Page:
Inception date: 01 Jan 2014 | Removal date: open ended
Still in force

Tax-based export incentive

On October 8, 2013 the governor of Oregon signed into law a bill (HB3601) that amounts to a state-level complement to a Federal tax mechanism that incentivizes exports. At issue is the Interest Charge Domestic International Sales Corporation (IC DISC, or “icy disk”), a tax mechanism that predates the coverage period for the GTA. For tax years beginning on or after January 1, 2013, the new law changes this treatment for IC-DISCs formed on or before January 1, 2014 (the date HB3601 takes effect). For these IC-DISCs, the Oregon minimum tax does not apply; in lieu of regular corporate rates, a special 2.5% tax rate applies to commissions received by the IC-DISC; a related taxpayer is allowed a deduction for commissions paid to the IC-DISC; the Federal taxable income of a shareholder subject to the Oregon personal income tax is reduced by the amount of any dividend paid by the IC-DISC.

The IC-DISC replaced a series of earlier export deduction mechanisms, namely the DISC, FSC, and ETI export incentive tax regimes. Whereas those earlier arrangements were subject to charges of GATT- or WTO-illegality, the IC-DISC is const5ructed in a way that it is not considered an illegal export subsidy. Each U.S. shareholder of an IC-DISC is obligated to pay interest to the Internal Revenue Service (IRS) with respect to any deferred U.S. tax, in an amount equal to the product of (i) the shareholder’s deferred tax liability and (ii) the base-period Treasury bill rate. That rate is defined as the annual rate of interest equivalent to the average one-year constant maturity Treasury yields. As defined in section 1.992-1(a) of the Treasury Regulations, a DISC is a corporation that satisfies a series of conditions in a given taxable year. These require inter alia that at least 95% percent or more of the gross receipts are qualified export receipts (gross receipts from the sale, exchange, or other disposition of export property or services, etc.); that the adjusted basis of the qualified export assets be at least 95% of the sum of the adjusted basis of all assets; etc.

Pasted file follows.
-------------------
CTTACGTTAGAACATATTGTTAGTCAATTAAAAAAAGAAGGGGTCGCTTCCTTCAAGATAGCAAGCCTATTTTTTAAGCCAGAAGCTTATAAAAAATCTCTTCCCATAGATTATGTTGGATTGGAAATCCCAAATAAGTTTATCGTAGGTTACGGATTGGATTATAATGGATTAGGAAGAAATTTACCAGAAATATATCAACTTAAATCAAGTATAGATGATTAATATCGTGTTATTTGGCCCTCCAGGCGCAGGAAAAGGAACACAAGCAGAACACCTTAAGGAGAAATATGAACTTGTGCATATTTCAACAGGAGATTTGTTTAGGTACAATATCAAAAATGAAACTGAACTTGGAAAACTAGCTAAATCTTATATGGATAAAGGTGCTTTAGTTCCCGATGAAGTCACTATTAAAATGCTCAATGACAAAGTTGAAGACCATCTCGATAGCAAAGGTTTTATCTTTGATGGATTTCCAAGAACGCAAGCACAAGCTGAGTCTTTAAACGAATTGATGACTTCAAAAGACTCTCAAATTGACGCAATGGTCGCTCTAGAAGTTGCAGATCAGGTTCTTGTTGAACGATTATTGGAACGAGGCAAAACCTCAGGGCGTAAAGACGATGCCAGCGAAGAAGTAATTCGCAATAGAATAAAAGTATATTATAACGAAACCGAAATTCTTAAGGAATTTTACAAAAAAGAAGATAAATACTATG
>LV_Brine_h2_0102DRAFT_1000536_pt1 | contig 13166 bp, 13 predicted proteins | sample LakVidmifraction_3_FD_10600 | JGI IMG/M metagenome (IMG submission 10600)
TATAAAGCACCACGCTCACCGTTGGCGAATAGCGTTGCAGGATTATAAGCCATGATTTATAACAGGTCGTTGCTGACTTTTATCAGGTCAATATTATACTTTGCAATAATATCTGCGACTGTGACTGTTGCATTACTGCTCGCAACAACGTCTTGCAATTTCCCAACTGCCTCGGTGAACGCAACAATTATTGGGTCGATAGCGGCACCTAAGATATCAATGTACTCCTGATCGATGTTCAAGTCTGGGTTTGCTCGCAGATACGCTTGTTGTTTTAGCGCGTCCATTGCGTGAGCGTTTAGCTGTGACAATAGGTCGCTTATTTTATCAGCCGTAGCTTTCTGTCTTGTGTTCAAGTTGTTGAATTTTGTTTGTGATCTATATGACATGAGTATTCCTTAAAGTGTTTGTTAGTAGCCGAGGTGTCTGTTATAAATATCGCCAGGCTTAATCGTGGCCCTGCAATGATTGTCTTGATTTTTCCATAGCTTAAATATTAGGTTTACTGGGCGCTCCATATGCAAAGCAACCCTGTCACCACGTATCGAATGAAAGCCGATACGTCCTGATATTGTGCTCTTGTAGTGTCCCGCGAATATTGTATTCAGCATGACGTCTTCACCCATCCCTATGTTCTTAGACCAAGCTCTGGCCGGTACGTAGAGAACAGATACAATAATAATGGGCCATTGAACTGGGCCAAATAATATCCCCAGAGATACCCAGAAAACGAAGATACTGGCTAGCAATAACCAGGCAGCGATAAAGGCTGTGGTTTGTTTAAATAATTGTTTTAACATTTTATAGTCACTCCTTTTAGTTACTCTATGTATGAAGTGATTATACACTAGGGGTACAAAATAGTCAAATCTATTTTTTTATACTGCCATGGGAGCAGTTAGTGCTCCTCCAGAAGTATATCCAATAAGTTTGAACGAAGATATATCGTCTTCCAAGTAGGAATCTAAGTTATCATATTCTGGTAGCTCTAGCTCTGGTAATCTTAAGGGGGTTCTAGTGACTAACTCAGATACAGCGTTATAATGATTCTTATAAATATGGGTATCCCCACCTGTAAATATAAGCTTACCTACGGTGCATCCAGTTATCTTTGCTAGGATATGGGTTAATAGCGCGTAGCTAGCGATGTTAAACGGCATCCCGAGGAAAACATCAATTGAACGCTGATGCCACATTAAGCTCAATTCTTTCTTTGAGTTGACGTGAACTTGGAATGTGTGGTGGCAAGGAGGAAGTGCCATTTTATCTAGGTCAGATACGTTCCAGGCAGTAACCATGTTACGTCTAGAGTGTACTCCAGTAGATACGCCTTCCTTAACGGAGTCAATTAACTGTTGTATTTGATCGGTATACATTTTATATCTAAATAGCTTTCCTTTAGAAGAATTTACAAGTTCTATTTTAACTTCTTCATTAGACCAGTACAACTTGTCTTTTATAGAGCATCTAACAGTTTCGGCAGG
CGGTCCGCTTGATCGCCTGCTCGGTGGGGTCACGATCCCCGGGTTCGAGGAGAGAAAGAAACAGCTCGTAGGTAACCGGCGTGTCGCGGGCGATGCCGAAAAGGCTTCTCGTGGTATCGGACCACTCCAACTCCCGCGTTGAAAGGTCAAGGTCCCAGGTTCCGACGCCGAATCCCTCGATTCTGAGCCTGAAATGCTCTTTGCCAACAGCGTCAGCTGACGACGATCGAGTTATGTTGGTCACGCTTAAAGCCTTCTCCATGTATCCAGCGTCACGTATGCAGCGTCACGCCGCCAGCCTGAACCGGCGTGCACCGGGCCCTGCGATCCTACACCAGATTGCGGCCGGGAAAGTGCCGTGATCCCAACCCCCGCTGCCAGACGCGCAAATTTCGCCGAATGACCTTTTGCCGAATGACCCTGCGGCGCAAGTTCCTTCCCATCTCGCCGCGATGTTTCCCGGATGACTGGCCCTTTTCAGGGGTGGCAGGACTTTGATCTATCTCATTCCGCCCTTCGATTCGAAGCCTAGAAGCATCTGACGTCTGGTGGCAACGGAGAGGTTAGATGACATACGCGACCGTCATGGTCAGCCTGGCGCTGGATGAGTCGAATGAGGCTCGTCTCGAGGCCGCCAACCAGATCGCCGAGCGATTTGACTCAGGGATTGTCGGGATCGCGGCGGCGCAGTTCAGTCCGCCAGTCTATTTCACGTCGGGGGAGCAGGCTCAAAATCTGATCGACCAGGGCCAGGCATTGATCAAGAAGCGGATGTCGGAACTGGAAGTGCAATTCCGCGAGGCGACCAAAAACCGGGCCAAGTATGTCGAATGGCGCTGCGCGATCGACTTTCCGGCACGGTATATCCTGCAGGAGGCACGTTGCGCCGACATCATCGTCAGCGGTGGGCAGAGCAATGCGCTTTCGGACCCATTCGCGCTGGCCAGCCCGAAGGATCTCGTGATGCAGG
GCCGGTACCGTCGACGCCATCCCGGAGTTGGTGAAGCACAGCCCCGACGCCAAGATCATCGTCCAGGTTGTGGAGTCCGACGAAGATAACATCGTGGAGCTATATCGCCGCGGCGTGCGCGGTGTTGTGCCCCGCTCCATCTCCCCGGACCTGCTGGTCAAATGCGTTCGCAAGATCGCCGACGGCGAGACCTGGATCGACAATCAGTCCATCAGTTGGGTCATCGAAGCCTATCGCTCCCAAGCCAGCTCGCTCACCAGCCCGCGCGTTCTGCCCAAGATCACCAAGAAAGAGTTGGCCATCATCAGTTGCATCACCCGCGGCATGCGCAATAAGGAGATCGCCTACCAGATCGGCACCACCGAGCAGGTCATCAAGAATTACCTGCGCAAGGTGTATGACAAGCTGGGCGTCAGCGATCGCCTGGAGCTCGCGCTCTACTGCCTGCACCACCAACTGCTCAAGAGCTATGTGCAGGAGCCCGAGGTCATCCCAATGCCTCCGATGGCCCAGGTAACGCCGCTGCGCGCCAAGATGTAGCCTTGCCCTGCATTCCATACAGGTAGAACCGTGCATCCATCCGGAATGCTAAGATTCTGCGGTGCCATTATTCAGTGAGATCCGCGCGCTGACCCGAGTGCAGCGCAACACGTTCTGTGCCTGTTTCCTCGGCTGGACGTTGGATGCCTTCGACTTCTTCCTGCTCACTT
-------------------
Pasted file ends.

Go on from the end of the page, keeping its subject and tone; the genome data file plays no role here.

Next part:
Or as more simply described by Forbes magazine, “The bottom line is that the tax laws provide an opportunity for a company to use an IC-DISC to have the tax on 50% of its export income reduced by more than 50%. Profits are taxed at the dividend rate (currently 15%) as opposed to ordinary income tax rates (top rate currently 35%).” An IC-DISC will typically be established as a commission-based entity, and a portion of the U.S. exporter's export sales gross receipts are treated as a commission paid to the IC-DISC, and up to $10 million of export gross receipts each year may sit tax-free in the IC-DISC, subject only to an interest charge paid by the exporter.